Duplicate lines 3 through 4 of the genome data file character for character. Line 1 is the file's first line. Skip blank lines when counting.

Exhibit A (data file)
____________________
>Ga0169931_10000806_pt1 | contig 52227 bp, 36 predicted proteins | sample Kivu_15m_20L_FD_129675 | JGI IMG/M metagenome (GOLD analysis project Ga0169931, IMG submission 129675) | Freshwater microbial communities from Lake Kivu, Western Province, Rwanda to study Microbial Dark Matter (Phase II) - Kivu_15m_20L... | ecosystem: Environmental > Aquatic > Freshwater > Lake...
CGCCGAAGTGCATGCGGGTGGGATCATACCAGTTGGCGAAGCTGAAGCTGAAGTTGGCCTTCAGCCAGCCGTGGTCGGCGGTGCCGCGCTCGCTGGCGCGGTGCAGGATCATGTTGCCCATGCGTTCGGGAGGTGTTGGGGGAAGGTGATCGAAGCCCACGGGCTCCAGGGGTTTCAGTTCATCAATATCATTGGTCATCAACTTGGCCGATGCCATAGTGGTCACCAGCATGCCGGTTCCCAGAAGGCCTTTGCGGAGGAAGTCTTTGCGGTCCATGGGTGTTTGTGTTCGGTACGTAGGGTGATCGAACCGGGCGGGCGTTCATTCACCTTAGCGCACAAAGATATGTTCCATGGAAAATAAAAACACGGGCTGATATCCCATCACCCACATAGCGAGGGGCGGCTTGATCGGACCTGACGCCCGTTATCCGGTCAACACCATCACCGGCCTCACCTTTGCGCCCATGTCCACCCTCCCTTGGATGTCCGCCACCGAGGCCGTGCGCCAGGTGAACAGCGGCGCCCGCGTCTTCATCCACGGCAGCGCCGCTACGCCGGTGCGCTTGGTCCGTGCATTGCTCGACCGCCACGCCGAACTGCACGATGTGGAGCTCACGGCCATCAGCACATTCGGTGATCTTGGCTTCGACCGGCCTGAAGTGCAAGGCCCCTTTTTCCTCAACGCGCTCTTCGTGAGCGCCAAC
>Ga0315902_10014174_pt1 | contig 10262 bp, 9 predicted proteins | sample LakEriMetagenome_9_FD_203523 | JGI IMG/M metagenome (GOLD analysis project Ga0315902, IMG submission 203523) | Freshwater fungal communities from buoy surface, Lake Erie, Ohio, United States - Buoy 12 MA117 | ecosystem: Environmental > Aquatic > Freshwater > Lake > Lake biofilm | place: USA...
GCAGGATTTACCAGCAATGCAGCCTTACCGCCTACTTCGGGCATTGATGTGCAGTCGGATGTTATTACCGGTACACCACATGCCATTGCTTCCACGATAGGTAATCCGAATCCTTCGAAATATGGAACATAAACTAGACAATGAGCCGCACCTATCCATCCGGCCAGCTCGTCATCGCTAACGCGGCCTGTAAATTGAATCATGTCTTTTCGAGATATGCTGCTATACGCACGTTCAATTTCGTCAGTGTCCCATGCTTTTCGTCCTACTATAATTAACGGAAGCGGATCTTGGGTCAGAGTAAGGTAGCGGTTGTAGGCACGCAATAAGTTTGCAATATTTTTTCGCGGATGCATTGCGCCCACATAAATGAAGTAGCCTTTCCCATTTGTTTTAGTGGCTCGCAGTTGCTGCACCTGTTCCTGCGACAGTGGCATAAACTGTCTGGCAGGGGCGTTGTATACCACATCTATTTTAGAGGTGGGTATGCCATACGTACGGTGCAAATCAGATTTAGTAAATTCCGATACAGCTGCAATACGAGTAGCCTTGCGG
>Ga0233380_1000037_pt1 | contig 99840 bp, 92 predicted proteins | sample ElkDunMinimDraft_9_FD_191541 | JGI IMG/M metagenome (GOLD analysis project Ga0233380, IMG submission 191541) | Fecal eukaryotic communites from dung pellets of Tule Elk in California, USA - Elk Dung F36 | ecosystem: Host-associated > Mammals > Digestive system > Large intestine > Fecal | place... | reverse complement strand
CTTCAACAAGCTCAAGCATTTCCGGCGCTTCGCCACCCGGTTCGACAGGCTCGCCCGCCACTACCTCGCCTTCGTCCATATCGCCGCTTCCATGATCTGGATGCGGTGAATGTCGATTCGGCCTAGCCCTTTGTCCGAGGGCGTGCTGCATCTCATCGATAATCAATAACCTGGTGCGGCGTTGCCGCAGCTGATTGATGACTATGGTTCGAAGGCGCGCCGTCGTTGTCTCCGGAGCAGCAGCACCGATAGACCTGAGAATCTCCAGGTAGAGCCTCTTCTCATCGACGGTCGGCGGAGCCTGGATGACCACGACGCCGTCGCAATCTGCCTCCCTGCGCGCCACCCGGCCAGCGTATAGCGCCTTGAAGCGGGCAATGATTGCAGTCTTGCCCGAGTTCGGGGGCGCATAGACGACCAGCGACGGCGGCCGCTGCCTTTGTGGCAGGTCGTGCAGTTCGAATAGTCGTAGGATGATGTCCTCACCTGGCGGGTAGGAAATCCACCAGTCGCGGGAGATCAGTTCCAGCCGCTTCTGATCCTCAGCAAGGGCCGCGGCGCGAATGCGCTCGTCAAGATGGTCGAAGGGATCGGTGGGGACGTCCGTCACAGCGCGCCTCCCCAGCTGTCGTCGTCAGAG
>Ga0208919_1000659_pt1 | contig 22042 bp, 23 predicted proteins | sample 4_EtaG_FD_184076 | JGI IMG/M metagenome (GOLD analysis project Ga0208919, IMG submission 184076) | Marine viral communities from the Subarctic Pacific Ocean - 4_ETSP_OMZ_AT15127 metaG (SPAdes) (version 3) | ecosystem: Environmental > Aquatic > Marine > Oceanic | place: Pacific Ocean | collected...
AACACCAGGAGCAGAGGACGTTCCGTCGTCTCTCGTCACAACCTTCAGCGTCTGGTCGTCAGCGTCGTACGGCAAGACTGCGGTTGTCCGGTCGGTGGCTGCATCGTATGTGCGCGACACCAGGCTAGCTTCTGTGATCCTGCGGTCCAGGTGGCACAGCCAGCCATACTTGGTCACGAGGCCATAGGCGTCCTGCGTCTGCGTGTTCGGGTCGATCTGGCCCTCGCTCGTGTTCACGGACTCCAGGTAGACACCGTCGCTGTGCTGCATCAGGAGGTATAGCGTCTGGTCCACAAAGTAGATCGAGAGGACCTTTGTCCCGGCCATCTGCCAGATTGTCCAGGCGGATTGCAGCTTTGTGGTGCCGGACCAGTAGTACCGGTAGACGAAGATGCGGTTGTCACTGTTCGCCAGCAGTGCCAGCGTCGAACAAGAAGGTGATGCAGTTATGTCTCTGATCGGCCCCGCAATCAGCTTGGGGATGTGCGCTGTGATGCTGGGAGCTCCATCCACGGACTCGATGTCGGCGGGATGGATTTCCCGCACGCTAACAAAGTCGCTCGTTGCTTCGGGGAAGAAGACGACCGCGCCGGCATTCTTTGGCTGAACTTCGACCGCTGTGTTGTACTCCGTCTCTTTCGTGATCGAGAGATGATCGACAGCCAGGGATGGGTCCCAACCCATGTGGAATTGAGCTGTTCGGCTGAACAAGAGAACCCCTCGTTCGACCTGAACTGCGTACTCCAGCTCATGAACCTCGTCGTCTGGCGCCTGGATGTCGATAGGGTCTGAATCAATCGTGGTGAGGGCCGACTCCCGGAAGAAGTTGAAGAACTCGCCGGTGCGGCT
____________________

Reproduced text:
>Ga0315902_10014174_pt1 | contig 10262 bp, 9 predicted proteins | sample LakEriMetagenome_9_FD_203523 | JGI IMG/M metagenome (GOLD analysis project Ga0315902, IMG submission 203523) | Freshwater fungal communities from buoy surface, Lake Erie, Ohio, United States - Buoy 12 MA117 | ecosystem: Environmental > Aquatic > Freshwater > Lake > Lake biofilm | place: USA...
GCAGGATTTACCAGCAATGCAGCCTTACCGCCTACTTCGGGCATTGATGTGCAGTCGGATGTTATTACCGGTACACCACATGCCATTGCTTCCACGATAGGTAATCCGAATCCTTCGAAATATGGAACATAAACTAGACAATGAGCCGCACCTATCCATCCGGCCAGCTCGTCATCGCTAACGCGGCCTGTAAATTGAATCATGTCTTTTCGAGATATGCTGCTATACGCACGTTCAATTTCGTCAGTGTCCCATGCTTTTCGTCCTACTATAATTAACGGAAGCGGATCTTGGGTCAGAGTAAGGTAGCGGTTGTAGGCACGCAATAAGTTTGCAATATTTTTTCGCGGATGCATTGCGCCCACATAAATGAAGTAGCCTTTCCCATTTGTTTTAGTGGCTCGCAGTTGCTGCACCTGTTCCTGCGACAGTGGCATAAACTGTCTGGCAGGGGCGTTGTATACCACATCTATTTTAGAGGTGGGTATGCCATACGTACGGTGCAAATCAGATTTAGTAAATTCCGATACAGCTGCAATACGAGTAGCCTTGCGG